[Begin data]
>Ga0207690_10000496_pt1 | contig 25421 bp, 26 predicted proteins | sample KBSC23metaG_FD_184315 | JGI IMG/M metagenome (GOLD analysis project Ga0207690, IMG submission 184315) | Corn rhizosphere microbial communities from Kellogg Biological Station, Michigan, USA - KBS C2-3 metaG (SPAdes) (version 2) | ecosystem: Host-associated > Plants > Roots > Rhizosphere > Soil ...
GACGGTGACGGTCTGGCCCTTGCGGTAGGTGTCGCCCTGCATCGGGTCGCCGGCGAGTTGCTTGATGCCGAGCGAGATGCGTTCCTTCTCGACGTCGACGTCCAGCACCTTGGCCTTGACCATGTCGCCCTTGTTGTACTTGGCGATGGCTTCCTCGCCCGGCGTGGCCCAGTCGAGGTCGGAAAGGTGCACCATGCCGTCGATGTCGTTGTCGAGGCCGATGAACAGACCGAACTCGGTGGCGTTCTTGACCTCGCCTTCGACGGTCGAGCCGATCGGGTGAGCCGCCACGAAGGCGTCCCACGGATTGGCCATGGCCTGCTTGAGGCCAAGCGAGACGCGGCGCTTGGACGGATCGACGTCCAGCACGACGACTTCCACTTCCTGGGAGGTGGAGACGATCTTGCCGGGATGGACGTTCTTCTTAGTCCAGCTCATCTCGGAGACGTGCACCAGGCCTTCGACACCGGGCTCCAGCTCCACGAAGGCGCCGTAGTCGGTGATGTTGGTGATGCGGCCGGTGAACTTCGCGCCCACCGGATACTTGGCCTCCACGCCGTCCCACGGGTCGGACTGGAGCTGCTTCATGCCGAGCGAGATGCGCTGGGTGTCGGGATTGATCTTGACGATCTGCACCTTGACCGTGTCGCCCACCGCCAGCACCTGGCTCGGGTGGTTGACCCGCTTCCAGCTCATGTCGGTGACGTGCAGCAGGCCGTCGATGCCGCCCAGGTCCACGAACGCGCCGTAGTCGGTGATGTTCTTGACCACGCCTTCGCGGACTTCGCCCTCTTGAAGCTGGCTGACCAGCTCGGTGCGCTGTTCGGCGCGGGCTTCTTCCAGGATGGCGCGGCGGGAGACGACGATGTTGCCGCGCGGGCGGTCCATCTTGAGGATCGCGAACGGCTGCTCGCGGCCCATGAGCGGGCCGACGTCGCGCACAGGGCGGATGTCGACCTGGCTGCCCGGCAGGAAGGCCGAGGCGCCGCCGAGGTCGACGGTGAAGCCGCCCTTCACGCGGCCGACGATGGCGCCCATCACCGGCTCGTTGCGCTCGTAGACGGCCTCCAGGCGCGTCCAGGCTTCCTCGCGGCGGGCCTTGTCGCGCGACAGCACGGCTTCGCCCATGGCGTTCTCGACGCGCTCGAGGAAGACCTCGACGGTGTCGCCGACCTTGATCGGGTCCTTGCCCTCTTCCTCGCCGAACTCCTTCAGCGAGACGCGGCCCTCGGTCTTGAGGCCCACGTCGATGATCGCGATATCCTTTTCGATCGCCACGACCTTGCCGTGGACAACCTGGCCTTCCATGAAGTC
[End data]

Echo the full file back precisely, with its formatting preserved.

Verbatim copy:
>Ga0207690_10000496_pt1 | contig 25421 bp, 26 predicted proteins | sample KBSC23metaG_FD_184315 | JGI IMG/M metagenome (GOLD analysis project Ga0207690, IMG submission 184315) | Corn rhizosphere microbial communities from Kellogg Biological Station, Michigan, USA - KBS C2-3 metaG (SPAdes) (version 2) | ecosystem: Host-associated > Plants > Roots > Rhizosphere > Soil ...
GACGGTGACGGTCTGGCCCTTGCGGTAGGTGTCGCCCTGCATCGGGTCGCCGGCGAGTTGCTTGATGCCGAGCGAGATGCGTTCCTTCTCGACGTCGACGTCCAGCACCTTGGCCTTGACCATGTCGCCCTTGTTGTACTTGGCGATGGCTTCCTCGCCCGGCGTGGCCCAGTCGAGGTCGGAAAGGTGCACCATGCCGTCGATGTCGTTGTCGAGGCCGATGAACAGACCGAACTCGGTGGCGTTCTTGACCTCGCCTTCGACGGTCGAGCCGATCGGGTGAGCCGCCACGAAGGCGTCCCACGGATTGGCCATGGCCTGCTTGAGGCCAAGCGAGACGCGGCGCTTGGACGGATCGACGTCCAGCACGACGACTTCCACTTCCTGGGAGGTGGAGACGATCTTGCCGGGATGGACGTTCTTCTTAGTCCAGCTCATCTCGGAGACGTGCACCAGGCCTTCGACACCGGGCTCCAGCTCCACGAAGGCGCCGTAGTCGGTGATGTTGGTGATGCGGCCGGTGAACTTCGCGCCCACCGGATACTTGGCCTCCACGCCGTCCCACGGGTCGGACTGGAGCTGCTTCATGCCGAGCGAGATGCGCTGGGTGTCGGGATTGATCTTGACGATCTGCACCTTGACCGTGTCGCCCACCGCCAGCACCTGGCTCGGGTGGTTGACCCGCTTCCAGCTCATGTCGGTGACGTGCAGCAGGCCGTCGATGCCGCCCAGGTCCACGAACGCGCCGTAGTCGGTGATGTTCTTGACCACGCCTTCGCGGACTTCGCCCTCTTGAAGCTGGCTGACCAGCTCGGTGCGCTGTTCGGCGCGGGCTTCTTCCAGGATGGCGCGGCGGGAGACGACGATGTTGCCGCGCGGGCGGTCCATCTTGAGGATCGCGAACGGCTGCTCGCGGCCCATGAGCGGGCCGACGTCGCGCACAGGGCGGATGTCGACCTGGCTGCCCGGCAGGAAGGCCGAGGCGCCGCCGAGGTCGACGGTGAAGCCGCCCTTCACGCGGCCGACGATGGCGCCCATCACCGGCTCGTTGCGCTCGTAGACGGCCTCCAGGCGCGTCCAGGCTTCCTCGCGGCGGGCCTTGTCGCGCGACAGCACGGCTTCGCCCATGGCGTTCTCGACGCGCTCGAGGAAGACCTCGACGGTGTCGCCGACCTTGATCGGGTCCTTGCCCTCTTCCTCGCCGAACTCCTTCAGCGAGACGCGGCCCTCGGTCTTGAGGCCCACGTCGATGATCGCGATATCCTTTTCGATCGCCACGACCTTGCCGTGGACAACCTGGCCTTCCATGAAGTC